jkujawa (56195) | about 11 years ago | (#6755332)

I was under the impression that the Microsoft terms of use specifically state that Windows isn't to be used in things like critical systems in nuclear plants, planes, etc.

I think that a monitoring system would definitely apply here.

Everyone on Slashdot would say that Windows was a bad idea for this ... but Microsoft would probably agree! Someone in charge of instrumentation at that plant needs to be downsized right quick.

Didn't "crash" the plant (5, Informative)

abcxyz (142455) | about 11 years ago | (#6755336)

That reactor had been down since February of 2002 due to a 6" hole in the reactor head.

Maybe it was a VPN problem (1, Insightful)

Anonymous Coward | about 11 years ago | (#6755337)

I know that my company was brought down by one careless user on the VPN. The user in question was working from home and had not followed the company instructions/policy for installing zonealarm pro. The result was that they were infected while working at home over the cable modem and the infection then spread rapidly through the company via the VPN.

-aelfweld

more info (5, Insightful)

blamanj (253811) | about 11 years ago | (#6755341)

I just submitted the same story, it will probably get rejected, so here's some more links:
The Washington Post is reporting [washingtonpost.com] that the Slammer worm crashed the computerized display panel which monitors the most crucial safety indicators (coolant systems, core temperature sensors, and external radiation sensors) at Ohio's Davis-Besse nuclear power [doe.gov] plant in January. No serious problems occured, primarily because the plant has been offline for more than 1-1/2 years.
Davis-Besse is run by FirstEnergy [firstenergycorp.com] , which many people feel may bear much of the responsibility [forbes.com] for last weeks power blackout.

This is not looking good... (5, Funny)

JohnGrahamCumming (684871) | about 11 years ago | (#6755345)

1. Worms infect Internet taking control of nuclear power stations and public transport
2. Japan announces 30 year program to build intelligent robots
3. New Scientist reports self-healing robots a reality, can survive battle damage
4. Arnold announces "I will go to Sacramento and I will clean house".

All I can say is that I hope the next /. story is about someone inventing 2 million sunblock or we're all going to have a really bad day.

John.

Blackout? (2, Interesting)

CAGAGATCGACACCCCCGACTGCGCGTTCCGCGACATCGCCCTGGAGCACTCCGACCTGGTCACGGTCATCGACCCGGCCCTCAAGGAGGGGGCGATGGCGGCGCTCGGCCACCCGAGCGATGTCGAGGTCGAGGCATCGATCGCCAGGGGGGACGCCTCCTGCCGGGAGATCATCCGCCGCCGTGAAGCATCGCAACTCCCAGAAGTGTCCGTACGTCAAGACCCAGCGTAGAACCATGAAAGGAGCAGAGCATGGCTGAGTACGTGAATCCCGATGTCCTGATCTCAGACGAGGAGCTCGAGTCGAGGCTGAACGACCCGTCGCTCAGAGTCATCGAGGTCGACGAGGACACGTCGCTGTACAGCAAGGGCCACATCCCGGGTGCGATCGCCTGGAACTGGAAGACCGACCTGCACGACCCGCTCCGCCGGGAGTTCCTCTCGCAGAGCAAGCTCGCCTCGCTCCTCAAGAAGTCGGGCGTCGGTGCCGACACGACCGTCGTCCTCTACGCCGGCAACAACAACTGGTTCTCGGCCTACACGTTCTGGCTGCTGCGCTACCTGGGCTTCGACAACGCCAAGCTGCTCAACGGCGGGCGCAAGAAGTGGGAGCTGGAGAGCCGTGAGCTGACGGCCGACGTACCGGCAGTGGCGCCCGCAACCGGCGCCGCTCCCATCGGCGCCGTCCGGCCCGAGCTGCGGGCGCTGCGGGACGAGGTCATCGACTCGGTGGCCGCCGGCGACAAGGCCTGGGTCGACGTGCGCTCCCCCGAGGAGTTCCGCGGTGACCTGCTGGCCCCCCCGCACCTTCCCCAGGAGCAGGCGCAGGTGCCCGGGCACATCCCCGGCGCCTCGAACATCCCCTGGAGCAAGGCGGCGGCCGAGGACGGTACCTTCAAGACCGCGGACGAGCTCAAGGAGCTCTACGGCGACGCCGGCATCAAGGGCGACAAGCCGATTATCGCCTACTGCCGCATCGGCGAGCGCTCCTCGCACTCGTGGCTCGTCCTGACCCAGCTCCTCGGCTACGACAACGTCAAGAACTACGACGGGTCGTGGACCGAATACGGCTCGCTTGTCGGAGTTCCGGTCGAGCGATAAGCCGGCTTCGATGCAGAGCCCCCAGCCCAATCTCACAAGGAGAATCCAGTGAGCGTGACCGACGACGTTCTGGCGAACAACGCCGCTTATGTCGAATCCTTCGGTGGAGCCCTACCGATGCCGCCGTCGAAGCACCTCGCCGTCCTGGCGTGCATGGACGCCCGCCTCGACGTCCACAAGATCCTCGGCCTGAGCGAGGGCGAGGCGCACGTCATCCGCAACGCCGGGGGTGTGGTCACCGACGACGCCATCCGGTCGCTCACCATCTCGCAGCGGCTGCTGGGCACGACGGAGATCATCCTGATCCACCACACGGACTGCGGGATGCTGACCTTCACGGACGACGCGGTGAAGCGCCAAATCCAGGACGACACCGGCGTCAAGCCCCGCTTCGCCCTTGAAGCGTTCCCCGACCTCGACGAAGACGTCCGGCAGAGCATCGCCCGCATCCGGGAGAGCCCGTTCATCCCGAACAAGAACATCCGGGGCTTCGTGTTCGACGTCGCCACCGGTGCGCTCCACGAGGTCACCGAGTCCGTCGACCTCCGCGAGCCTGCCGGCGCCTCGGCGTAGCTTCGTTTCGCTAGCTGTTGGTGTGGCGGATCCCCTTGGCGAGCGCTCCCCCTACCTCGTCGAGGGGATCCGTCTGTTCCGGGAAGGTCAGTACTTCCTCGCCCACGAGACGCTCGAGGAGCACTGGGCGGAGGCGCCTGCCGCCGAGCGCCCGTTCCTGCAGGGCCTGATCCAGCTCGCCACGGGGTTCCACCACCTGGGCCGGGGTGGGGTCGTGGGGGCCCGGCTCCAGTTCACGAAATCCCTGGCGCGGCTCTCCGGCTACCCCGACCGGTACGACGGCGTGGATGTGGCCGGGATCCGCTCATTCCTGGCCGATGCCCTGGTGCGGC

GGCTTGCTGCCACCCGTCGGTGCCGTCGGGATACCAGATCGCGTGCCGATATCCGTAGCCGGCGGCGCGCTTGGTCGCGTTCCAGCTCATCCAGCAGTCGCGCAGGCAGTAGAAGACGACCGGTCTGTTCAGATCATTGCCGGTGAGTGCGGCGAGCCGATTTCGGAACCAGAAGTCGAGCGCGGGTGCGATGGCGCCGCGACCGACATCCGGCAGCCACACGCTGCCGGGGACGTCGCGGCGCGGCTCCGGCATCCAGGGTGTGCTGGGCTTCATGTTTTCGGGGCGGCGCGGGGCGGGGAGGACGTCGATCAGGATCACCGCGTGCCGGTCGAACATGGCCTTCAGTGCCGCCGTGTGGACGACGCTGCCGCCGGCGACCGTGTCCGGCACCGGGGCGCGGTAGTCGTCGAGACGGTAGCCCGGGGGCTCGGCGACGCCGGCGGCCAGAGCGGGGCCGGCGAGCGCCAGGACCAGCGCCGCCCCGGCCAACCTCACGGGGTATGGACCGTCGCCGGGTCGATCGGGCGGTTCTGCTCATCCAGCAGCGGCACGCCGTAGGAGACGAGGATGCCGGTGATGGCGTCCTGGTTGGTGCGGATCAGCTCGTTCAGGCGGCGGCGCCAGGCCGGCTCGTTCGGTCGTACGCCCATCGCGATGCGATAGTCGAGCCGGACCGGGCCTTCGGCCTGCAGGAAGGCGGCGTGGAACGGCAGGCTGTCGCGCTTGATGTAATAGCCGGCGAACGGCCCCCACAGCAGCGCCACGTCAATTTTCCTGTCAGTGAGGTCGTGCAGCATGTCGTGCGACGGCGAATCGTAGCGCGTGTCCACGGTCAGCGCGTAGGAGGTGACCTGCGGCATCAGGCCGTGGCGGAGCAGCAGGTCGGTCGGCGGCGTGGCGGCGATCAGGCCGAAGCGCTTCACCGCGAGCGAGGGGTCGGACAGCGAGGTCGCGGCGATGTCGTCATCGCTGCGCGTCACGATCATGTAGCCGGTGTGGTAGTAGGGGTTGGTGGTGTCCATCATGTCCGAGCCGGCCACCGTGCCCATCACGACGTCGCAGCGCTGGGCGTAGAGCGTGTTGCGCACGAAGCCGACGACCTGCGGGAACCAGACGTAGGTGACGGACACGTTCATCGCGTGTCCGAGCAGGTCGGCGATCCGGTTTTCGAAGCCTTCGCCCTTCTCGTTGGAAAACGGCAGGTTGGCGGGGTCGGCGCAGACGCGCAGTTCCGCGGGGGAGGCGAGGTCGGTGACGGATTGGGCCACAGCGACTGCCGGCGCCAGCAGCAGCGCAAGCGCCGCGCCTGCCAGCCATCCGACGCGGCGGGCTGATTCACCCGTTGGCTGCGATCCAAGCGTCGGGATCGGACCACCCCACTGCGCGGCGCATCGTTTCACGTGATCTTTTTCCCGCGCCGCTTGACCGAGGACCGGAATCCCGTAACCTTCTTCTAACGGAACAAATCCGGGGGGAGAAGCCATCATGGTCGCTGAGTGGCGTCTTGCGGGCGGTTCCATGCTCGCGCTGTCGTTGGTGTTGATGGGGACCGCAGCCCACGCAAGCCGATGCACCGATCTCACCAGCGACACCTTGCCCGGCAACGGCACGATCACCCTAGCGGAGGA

deepvoid (175028) | about 11 years ago | (#6755346)

There is a good chance that the worm also disabled systems normally used to switch power, or route around surges. Just a thought.

Someday hopefully reason will prevail... (2, Insightful)

motorsabbath (243336) | about 11 years ago | (#6755352)

... and people will stop using Windows in critical systems where failure can have catastrophic results. The only thing Windows does reliably is fail. Whoever decides to run a nuclear plant's safety monitoring system or a civil rail's monitoring and safety system on a Windows platform should be dragged into the street, shot, burned, pissed on, disemboweled and then hanged.

People are morons.

Speaking of the Blackout (4, Interesting)

dgenr8 (9462) | about 11 years ago | (#6755353)

Funny you should mention the Blackout. The timing DOES seem interesting. I wonder just what functions inside the electric utilities depend on Microsoft Windows. If it's good enough for the nuclear industry, would anyone be surprised if failure of a critical set of Windows systems were responsible for the Blackout?

You have worms! (1)

Chess_the_cat (653159) | about 11 years ago | (#6755354)

It's all fun and games until private computer networks at nuclear power plants have their safety monitoring systems disabled for nearly five hours.

Laptops breach firewalls (2)

GGardner (97375) | about 11 years ago | (#6755362)

I've seen networks with effective firewalls still just down by worms. Laptops are a very effective way to breach firewalls -- if a laptop user connects at home, or on the road without a firewall, and gets the worm, it is trivial to bring that same computer into work, and start spreading it behind the firewall.

Time to fire someone? (1)

random_rabbit (647072) | about 11 years ago | (#6755365)

Perhaps the network admins should have a chat to Ernie Ball, and ask him how this worm is affecting his business/reactor core.

Who is responsible (1)

Azureflare (645778) | about 11 years ago | (#6755366)

Who is responsible for these events? Microsoft, who allowed these security breaches through their code, or the people that wrote the worms themselves? Or maybe the sysadmins who didn't have firewalls installed?

Something needs to be done, to hold someone accountable. This can't keep happening. Microsoft can't keep saying "Oh, we're concentrating on security *snigger*." Either that or the worm writers need to be held accountable.

I find it incredible that people just seem to think there's no way of solving the situation, so just leave it as it is.

Oh well, at least I have my linux box, though I'm sure as many people say, if linux was more predominant, then we'd have our fair share of worms.

They probably have a firewall (0)

slash-tard (689130) | about 11 years ago | (#6755367)

But assume it will protect them from everything. Security is more then a firewall.

If a laptop user gets infected he can easily infect the coporate network.

Most networks I have seen have a firewall at the edge to protect from internet traffic but nothing to keep internal users from infecting internal production systems.

Why rely mission-critical systems on MS products? (1)

romcabrera (699616) | about 11 years ago | (#6755381)